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A phylogeny-based comparative study of the phytochemical and pharmacological characteristics of Croton species occurring in KwaZulu-Natal.

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Ethnobotanical enquiries often lead to the discovery of phytocompounds with pharmacological activities. Against this background a comparative and quantitative evaluation of the phytochemical and antioxidant activity of extracts from six Croton species; C. gratissimus Burch., C. sylvaticus Hochst., C. menyhartii Pax, C. pseudopulchellus Pax, C. steenkampianus Gerstner and C. rivularis Müll.Arg., all collected from KwaZulu-Natal (KZN), South Africa, was conducted. The analysis included a comparison of the different plant organs to explore the possibility of using leaves rather than bark for medicinal purposes. The latter would result in less destructive harvesting and would contribute to sustainable use of these medicinal plant resources. Extraction of the different plants and their organs were done in water and, in different organics solvents, including methanol (MeOH), dichloromethane (DCM), and petroleum ether (PE). The extracts were screened for antibacterial and antifungal activities using the microdilution technique. All of the tested plant samples showed some notable antibacterial activity in one or two of their organs, except for C. rivularis, which was the only species in the list that had no record of medicinal use. The most potent antibacterial activity was exhibited by the dichloromethane (DCM) extracts of C. steenkampianus leaves and the petroleum ether (PE) extracts of C. pseudopulchellus stem bark, both sampled from the Durban Botanic Gardens, which yielded a minimum inhibition concentration (MIC) value of 0.04 mg/ml against Enterococcus faecalis (E. faecalis). The DCM stem bark and leaf extracts, as well as the PE twig extracts of C. pseudopulchellus, (Durban Botanic Gardens) also exhibited noteworthy activities against S. aureus (MIC value of 0.08 mg/ml). A broad spectrum of activity was observed in the DCM and PE twig extracts of C. sylvaticus collected from Umdoni Park, with a MIC ranging from 0.31-0.94 mg/ml. This activity was against E. faecalis, Staphylococcus aureus (S. aureus) and Klebsiella pneumoniae (K. pneunomiae). Noteworthy antifungal activity against Candida albicans was only observed in one extract, the MeOH leaf extract of C steenkampianus collected at Kosi Bay. The MIC of this extract was 0.6 mg/ml. Water extracts did not show any antimicrobial activity. The results of the pharmacological study suggested that the aerial plant organs, such as the leaves and the twigs, could replace bark as they exhibited significant antimicrobial activity when compared to the preferred bark. The study also revealed that the same species collected from different regions may not necessarily exhibit similar biological activities, as pharmacological activities are as a result of the phytochemicals present in the plant, which are triggered by environmental stimuli. The phenolic profiles of aqueous (50%) methanol extracts obtained from the plants were assessed using the Folin and Ciocalteu (Folin C), butanol-hydrochloric acid and aluminium chloride assays. Aqueous (50%) methanol extracts were also run on thin layer chromatography plates and the plates were later stained with the Dragendorff reagent to determine the possible presence of alkaloids. Antioxidant activity was determined with two different assays, β-carotene /Linoleic model system and 1,1-diphenyl-2-picryl hydrazyl (DPPH) radical scavenging assay. The overall EC50 values of the different Croton species displayed by the DPPH assay ranged from 1.76 to 5.35 μg/ml. The β-carotene /Linoleic model system displayed antioxidant activity that ranged between 48.66 to 81.97%. In the phytochemical study; the leaf extracts of C. pseudopulchellus from Mkuze exhibiting the highest phenolic content at 23.8±1.1 mg GAE/g Dry Weight. The highest condensed tannin content was from the leaf extracts of C. gratissimus from Southport at a concentration of 31.3± 0.1 mg CCE/g Dry Weight. The highest flavonoid content observed in the leaf extracts of C. gratissimus from Southport at a concentration of 31.2±0.7 mg CE/g Dry Weight. Higher phytochemical contents were also observed in the leaves and twigs. These phytochemicals are believed to be the reason for most of the notable antimicrobial activities exhibited by these plant organs. The mutagenic potential of the most biologically active Croton extracts was tested. An Ames with two Salmonella tester strains (TA98 and TA102) revealed that the species are not toxic as they did not produce His+ revertant colonies in Salmonella tester strains that were more than twice the number of His+ revertant produced by the positive control, Nitroquinoline-N-oxide (4-NQO). Standard DNA barcodes of the Croton species occurring in KZN were generated, since these are useful in plant identification and authentication. These were used to run a phylogenetic analysis in order to assess whether the phytochemical profile is clade-specific. The results showed that the quantity and quality of phytochemicals closely related species may vary. DNA barcoding may be a useful tool in medicinal plant identification, especially where fragments of the plants are traded and morphological identification is not possible. In this study, the biological activity of different parts of six Croton species occurring in KZN, was investigated with the aim of replacing bark as the source of local medicine with other plant parts (leave and twigs) that can be more sustainably harvested, as this will contribute to the conservation of these species.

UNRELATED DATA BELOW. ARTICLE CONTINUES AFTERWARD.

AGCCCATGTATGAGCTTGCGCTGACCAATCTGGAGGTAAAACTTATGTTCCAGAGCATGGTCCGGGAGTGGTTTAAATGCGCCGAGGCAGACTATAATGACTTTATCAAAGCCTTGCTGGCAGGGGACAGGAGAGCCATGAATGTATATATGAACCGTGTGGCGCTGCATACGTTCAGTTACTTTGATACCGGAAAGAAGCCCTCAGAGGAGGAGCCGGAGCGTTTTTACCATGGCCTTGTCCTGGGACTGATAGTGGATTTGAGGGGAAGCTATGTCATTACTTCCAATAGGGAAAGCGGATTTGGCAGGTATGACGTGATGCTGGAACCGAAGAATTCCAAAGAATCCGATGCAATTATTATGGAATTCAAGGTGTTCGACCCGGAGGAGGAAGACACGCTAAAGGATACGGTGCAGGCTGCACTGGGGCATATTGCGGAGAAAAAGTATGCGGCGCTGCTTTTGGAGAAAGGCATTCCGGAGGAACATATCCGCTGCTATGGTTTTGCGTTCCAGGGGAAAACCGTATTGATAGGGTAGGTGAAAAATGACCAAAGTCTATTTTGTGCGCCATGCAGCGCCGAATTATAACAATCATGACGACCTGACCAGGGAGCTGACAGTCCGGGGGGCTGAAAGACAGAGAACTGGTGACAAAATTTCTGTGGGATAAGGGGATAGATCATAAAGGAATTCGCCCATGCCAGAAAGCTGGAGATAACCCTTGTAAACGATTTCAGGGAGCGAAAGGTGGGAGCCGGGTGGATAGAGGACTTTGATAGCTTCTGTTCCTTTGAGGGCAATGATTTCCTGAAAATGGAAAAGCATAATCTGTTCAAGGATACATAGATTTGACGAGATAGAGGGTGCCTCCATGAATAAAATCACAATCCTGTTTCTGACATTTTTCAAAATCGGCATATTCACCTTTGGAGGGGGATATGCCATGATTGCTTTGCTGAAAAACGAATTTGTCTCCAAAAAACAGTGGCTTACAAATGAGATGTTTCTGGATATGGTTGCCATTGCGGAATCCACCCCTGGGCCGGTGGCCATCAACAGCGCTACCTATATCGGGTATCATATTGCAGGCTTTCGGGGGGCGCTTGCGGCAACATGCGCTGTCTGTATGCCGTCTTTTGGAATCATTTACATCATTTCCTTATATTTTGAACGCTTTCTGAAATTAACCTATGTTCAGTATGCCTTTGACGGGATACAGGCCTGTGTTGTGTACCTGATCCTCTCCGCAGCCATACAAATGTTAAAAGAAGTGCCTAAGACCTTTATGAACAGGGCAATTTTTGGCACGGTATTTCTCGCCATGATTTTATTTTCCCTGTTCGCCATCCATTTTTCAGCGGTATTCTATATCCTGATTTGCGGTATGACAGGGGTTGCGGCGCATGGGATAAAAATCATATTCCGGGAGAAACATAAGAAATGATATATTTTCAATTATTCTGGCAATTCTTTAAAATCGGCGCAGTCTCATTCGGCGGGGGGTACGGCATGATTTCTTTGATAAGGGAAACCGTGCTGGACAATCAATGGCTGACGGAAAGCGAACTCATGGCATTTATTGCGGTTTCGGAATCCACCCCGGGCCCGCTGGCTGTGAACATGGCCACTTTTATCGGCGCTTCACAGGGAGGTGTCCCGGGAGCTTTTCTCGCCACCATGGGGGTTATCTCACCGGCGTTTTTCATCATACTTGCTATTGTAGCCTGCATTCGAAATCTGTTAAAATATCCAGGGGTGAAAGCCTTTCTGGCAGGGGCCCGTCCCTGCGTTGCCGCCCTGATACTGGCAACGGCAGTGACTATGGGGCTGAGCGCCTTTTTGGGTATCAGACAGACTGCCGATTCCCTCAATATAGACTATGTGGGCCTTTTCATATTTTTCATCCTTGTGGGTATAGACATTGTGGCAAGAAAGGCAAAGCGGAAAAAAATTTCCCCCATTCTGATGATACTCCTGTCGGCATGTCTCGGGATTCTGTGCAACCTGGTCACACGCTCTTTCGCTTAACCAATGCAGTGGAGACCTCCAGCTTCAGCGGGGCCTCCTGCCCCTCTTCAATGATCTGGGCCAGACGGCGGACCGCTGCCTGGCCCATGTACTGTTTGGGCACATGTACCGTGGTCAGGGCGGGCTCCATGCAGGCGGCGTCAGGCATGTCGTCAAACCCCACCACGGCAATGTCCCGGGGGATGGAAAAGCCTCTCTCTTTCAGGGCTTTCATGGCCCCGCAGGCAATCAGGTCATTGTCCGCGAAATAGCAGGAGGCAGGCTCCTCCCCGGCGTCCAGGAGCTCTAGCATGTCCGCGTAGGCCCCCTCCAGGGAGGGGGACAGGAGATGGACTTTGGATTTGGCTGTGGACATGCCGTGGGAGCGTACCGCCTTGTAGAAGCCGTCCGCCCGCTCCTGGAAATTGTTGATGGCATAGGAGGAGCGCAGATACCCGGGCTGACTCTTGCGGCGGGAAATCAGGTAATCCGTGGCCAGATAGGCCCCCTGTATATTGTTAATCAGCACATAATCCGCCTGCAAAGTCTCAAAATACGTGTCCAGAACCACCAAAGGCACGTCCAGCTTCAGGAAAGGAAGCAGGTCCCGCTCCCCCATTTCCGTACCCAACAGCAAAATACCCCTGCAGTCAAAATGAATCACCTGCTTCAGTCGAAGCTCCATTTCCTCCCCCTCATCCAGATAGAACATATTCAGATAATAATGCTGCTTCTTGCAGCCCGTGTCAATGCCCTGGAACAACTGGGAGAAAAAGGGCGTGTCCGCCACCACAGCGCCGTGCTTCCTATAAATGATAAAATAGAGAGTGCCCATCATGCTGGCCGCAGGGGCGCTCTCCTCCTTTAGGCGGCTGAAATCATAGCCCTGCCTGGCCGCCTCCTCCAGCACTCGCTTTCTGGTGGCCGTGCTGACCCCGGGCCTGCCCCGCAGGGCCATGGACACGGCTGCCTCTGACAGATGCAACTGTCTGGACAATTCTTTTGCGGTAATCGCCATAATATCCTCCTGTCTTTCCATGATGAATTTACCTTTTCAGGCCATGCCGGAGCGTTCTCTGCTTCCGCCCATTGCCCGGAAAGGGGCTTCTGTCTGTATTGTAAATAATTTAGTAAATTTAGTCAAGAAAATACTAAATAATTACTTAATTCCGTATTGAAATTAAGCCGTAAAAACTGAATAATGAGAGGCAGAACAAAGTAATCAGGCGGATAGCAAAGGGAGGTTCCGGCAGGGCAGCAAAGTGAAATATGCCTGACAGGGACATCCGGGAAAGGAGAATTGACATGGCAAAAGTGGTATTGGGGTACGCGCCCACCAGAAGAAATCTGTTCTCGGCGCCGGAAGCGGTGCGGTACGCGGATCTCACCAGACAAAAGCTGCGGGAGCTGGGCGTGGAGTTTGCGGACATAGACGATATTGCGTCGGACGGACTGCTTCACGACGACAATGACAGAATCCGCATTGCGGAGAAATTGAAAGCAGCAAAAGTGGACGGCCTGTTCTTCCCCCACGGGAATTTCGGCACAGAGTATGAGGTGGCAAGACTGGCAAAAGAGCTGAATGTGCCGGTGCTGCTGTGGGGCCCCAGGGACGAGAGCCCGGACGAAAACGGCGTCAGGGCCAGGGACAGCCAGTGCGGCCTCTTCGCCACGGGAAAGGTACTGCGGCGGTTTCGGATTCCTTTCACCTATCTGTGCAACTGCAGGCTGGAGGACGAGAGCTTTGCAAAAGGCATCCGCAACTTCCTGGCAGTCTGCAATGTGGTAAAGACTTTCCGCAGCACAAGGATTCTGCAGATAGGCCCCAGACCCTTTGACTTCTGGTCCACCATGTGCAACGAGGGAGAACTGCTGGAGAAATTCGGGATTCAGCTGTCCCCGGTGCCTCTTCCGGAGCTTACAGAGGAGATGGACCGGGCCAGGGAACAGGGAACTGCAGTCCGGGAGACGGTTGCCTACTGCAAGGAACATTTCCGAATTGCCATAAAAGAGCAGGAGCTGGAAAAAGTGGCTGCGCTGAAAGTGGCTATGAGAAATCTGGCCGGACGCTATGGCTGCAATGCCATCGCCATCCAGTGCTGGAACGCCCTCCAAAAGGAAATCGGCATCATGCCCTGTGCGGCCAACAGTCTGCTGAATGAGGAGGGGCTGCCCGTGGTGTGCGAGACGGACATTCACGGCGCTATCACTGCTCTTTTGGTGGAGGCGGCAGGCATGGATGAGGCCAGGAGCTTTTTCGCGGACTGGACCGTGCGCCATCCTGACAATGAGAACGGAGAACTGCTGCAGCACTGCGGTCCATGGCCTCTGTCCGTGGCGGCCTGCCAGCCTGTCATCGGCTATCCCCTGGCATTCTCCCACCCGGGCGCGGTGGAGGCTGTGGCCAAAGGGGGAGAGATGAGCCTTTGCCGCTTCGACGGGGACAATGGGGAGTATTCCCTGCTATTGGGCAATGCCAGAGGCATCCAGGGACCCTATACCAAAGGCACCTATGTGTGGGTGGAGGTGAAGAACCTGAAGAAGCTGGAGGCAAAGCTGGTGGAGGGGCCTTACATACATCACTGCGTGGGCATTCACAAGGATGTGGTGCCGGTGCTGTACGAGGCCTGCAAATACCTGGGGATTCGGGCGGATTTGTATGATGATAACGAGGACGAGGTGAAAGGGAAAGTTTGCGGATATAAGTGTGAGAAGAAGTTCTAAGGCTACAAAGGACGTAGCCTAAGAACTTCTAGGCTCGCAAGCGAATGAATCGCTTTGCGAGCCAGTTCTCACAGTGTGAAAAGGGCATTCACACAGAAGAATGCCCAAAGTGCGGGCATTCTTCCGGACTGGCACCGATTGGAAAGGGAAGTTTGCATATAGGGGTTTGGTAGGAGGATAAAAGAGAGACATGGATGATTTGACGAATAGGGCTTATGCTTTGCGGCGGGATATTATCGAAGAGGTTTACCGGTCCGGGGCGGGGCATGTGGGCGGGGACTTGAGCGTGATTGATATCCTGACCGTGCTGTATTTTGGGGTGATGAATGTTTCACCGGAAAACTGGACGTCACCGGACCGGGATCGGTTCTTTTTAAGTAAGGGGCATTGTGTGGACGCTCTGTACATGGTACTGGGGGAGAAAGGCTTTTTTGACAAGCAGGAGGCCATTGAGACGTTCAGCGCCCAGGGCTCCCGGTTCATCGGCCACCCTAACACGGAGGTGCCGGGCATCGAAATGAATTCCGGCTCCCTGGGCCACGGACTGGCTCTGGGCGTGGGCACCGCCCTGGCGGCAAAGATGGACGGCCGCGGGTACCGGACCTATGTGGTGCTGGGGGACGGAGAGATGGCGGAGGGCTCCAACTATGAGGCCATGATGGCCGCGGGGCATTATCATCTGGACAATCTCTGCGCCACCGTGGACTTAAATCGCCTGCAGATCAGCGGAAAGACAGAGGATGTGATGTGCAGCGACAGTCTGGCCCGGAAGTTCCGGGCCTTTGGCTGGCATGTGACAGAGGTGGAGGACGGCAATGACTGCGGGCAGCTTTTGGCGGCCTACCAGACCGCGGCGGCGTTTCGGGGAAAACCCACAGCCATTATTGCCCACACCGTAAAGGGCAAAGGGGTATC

Masters Degree. University of KwaZulu-Natal, Pietermaritzburg.